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AU - Eisenberger, Mario

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N2 - Preclinical data suggest that small quantities of estramustine phosphate are synergistic with taxanes and may be useful in the treatment of hormone- refractory prostate cancer. The current trial was designed to reduce the duration of exposure to estramustine phosphate, which carries with it the risk of anorexia and gastrointestinal, cardiovascular, and thromboembolic toxicity during long-term treatment. Patients with histologically confirmed adenocarcinoma of the prostate showing evidence of progressing disease 4 to 6 weeks after antiandrogen withdrawal were enrolled into the study. Patients may have received up to two prior chemotherapy regimens. Patients received estramustine phosphate 280 mg orally every 6 hours for a total of five doses (24-hour exposure), docetaxel (Taxotere; Rhone-Poulenc Rorer, Collegeville, PA) 70 mg/m2 intravenously over 1 hour, coumadin 2 mg orally every day, and dexamethasone as premedication for docetaxel. Cycles were repeated every 21 days, up to a maximum of 6. Of the 18 evaluable patients, seven showed more than 50% declines in prostate-specific antigen for a duration ≥4 weeks; two of eight patients had soft tissue partial responses. Nine of 11 had improvement in pain and/or urinary symptoms. In a total of 98 cycles, grade 3 toxicities observed included leukopenia (N = 7), neutropenia (N = 6), fatigue (N = 13), headache (N = 1), local skin reactions after extravasation (N = 2), nail changes (N = 1), diarrhea (N = 2), and hyperglycemia (N = 3); grade 4 toxicities included neutropenia/fever requiring admission (N = 2), leukopenia (N = 2), and neutropenia (N = 6). No thromboembolic complications were seen. All toxicities were reversible within i week after occurrence. Thus, preliminary evidence suggests that in this heavily pretreated patient population 1-day treatment with an estramustine/docetaxel combination is active and has acceptable toxicity.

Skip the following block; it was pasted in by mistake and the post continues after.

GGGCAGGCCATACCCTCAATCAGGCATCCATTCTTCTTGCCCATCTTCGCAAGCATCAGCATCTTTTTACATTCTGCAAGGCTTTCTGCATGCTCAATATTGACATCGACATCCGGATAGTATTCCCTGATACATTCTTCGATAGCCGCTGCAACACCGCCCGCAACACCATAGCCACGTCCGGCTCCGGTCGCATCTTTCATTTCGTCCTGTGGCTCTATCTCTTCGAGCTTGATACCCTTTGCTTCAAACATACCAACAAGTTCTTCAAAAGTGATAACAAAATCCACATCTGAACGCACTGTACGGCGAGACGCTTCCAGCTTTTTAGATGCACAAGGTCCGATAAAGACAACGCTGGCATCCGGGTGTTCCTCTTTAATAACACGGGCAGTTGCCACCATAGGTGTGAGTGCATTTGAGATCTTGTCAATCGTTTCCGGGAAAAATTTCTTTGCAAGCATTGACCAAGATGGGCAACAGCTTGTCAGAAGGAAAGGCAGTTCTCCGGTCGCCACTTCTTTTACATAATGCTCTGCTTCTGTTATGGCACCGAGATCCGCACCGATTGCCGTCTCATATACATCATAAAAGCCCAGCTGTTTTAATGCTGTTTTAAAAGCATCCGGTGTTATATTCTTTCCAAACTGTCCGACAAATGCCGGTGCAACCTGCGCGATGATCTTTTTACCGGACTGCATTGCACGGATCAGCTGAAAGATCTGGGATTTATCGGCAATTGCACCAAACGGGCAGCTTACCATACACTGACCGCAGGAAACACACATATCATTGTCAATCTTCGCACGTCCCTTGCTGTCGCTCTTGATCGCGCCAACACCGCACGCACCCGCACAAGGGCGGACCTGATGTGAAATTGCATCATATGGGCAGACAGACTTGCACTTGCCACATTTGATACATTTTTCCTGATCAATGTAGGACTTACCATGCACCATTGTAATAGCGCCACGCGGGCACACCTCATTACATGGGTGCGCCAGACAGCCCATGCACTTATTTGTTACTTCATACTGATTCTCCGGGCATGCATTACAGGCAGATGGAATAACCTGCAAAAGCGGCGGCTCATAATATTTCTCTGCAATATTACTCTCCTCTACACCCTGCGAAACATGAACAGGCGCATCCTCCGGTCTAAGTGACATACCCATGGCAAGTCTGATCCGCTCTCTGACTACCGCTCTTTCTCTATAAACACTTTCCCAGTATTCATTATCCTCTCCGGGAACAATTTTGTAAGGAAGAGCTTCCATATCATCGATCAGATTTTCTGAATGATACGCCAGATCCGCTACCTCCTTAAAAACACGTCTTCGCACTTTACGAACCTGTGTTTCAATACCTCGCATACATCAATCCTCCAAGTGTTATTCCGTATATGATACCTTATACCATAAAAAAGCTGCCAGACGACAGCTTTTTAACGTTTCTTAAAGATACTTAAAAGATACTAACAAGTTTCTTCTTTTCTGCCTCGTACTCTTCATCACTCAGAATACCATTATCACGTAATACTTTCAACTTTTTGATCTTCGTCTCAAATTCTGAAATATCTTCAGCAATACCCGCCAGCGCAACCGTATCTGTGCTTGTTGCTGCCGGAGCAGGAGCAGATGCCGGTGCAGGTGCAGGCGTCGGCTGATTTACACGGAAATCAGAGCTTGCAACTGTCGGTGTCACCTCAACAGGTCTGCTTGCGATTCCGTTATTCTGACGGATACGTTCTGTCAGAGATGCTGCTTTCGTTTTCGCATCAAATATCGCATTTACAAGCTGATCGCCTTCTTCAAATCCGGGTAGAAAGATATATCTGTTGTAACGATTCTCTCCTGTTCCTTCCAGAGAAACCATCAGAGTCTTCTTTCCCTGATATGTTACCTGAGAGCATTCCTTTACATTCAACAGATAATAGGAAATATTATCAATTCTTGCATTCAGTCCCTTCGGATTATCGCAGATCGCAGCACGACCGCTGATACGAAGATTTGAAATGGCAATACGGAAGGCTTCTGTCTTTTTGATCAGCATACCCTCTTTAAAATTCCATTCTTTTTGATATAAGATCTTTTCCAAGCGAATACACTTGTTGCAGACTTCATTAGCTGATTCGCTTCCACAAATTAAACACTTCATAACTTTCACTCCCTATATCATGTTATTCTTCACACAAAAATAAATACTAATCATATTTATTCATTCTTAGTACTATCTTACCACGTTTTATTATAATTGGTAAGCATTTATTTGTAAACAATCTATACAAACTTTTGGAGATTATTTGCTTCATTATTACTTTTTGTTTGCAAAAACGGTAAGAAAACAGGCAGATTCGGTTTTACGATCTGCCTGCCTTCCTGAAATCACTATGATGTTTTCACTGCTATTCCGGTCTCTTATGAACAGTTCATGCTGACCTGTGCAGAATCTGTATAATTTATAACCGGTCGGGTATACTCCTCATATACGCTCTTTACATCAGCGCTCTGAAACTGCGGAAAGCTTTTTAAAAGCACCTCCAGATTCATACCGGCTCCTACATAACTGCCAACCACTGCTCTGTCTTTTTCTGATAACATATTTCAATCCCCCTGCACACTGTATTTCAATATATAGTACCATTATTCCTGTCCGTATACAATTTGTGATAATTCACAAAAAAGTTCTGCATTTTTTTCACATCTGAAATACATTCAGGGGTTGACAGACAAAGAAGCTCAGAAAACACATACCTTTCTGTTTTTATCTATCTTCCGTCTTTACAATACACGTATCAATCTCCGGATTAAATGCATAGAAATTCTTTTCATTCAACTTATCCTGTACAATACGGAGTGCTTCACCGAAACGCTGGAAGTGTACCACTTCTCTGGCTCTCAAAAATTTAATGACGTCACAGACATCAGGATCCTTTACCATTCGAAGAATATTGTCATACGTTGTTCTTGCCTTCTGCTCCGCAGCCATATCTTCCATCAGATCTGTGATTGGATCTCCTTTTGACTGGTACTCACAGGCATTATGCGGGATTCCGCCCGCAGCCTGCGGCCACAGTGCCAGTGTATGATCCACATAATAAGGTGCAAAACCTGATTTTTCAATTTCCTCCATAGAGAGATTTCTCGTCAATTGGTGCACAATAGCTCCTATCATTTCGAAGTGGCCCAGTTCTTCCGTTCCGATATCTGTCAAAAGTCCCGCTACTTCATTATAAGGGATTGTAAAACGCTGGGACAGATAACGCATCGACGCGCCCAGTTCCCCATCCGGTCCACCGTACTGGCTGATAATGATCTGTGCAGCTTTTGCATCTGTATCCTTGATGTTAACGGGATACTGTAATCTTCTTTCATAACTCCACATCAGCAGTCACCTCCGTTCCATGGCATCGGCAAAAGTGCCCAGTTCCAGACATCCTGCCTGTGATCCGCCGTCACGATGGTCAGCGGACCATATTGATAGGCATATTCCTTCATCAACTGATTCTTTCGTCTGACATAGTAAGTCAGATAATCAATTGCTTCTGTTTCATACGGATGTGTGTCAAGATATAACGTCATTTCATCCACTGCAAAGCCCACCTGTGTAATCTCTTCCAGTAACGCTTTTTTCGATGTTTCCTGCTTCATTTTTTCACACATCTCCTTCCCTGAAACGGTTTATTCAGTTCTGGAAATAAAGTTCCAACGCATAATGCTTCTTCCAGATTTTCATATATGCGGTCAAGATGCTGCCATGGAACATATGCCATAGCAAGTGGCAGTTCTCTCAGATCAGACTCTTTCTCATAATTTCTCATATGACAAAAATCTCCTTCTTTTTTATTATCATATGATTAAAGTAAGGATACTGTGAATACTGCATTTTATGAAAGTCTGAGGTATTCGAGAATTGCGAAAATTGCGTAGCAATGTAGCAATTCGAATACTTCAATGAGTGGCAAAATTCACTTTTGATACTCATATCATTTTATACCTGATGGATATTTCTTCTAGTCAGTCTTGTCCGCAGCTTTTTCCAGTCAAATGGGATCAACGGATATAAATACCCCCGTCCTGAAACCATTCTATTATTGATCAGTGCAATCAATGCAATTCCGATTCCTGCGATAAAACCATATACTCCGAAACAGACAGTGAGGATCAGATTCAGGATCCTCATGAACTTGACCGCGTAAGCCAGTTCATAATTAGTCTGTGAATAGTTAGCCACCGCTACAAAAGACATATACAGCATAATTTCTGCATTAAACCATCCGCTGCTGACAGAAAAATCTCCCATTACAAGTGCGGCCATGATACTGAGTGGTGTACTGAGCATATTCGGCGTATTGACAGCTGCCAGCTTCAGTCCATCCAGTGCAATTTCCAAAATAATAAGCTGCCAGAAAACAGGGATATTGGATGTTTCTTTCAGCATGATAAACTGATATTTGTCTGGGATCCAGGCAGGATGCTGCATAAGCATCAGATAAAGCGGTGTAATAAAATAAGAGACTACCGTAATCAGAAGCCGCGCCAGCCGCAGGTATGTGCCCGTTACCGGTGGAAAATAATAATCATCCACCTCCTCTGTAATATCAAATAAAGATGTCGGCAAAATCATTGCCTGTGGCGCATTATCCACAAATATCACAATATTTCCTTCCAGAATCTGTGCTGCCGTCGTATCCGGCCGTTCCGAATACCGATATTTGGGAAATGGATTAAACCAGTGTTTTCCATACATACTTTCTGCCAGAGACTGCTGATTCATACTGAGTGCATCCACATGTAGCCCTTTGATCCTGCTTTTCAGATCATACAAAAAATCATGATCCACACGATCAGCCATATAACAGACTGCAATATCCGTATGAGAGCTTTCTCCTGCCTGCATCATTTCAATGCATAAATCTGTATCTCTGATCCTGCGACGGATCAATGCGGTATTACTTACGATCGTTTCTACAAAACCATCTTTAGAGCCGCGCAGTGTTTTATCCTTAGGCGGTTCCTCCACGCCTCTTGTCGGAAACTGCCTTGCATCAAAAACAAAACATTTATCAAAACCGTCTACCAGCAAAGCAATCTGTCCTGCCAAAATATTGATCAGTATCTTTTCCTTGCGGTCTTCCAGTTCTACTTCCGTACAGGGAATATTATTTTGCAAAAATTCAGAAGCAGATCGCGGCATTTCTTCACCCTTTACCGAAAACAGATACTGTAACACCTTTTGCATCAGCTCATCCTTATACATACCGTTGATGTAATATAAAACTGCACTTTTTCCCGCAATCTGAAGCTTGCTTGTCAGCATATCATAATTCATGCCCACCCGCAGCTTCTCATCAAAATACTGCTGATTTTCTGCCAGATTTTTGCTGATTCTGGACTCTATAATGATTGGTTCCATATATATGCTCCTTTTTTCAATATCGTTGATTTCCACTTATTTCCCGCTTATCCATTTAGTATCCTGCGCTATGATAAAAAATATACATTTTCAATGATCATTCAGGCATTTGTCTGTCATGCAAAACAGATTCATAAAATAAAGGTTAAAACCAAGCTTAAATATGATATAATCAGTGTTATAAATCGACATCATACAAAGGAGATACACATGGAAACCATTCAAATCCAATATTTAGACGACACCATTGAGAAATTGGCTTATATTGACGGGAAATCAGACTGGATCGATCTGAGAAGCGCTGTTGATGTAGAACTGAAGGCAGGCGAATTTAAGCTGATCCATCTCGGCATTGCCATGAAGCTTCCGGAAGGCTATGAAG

AB - Preclinical data suggest that small quantities of estramustine phosphate are synergistic with taxanes and may be useful in the treatment of hormone- refractory prostate cancer. The current trial was designed to reduce the duration of exposure to estramustine phosphate, which carries with it the risk of anorexia and gastrointestinal, cardiovascular, and thromboembolic toxicity during long-term treatment. Patients with histologically confirmed adenocarcinoma of the prostate showing evidence of progressing disease 4 to 6 weeks after antiandrogen withdrawal were enrolled into the study. Patients may have received up to two prior chemotherapy regimens. Patients received estramustine phosphate 280 mg orally every 6 hours for a total of five doses (24-hour exposure), docetaxel (Taxotere; Rhone-Poulenc Rorer, Collegeville, PA) 70 mg/m2 intravenously over 1 hour, coumadin 2 mg orally every day, and dexamethasone as premedication for docetaxel. Cycles were repeated every 21 days, up to a maximum of 6. Of the 18 evaluable patients, seven showed more than 50% declines in prostate-specific antigen for a duration ≥4 weeks; two of eight patients had soft tissue partial responses. Nine of 11 had improvement in pain and/or urinary symptoms. In a total of 98 cycles, grade 3 toxicities observed included leukopenia (N = 7), neutropenia (N = 6), fatigue (N = 13), headache (N = 1), local skin reactions after extravasation (N = 2), nail changes (N = 1), diarrhea (N = 2), and hyperglycemia (N = 3); grade 4 toxicities included neutropenia/fever requiring admission (N = 2), leukopenia (N = 2), and neutropenia (N = 6). No thromboembolic complications were seen. All toxicities were reversible within i week after occurrence. Thus, preliminary evidence suggests that in this heavily pretreated patient population 1-day treatment with an estramustine/docetaxel combination is active and has acceptable toxicity.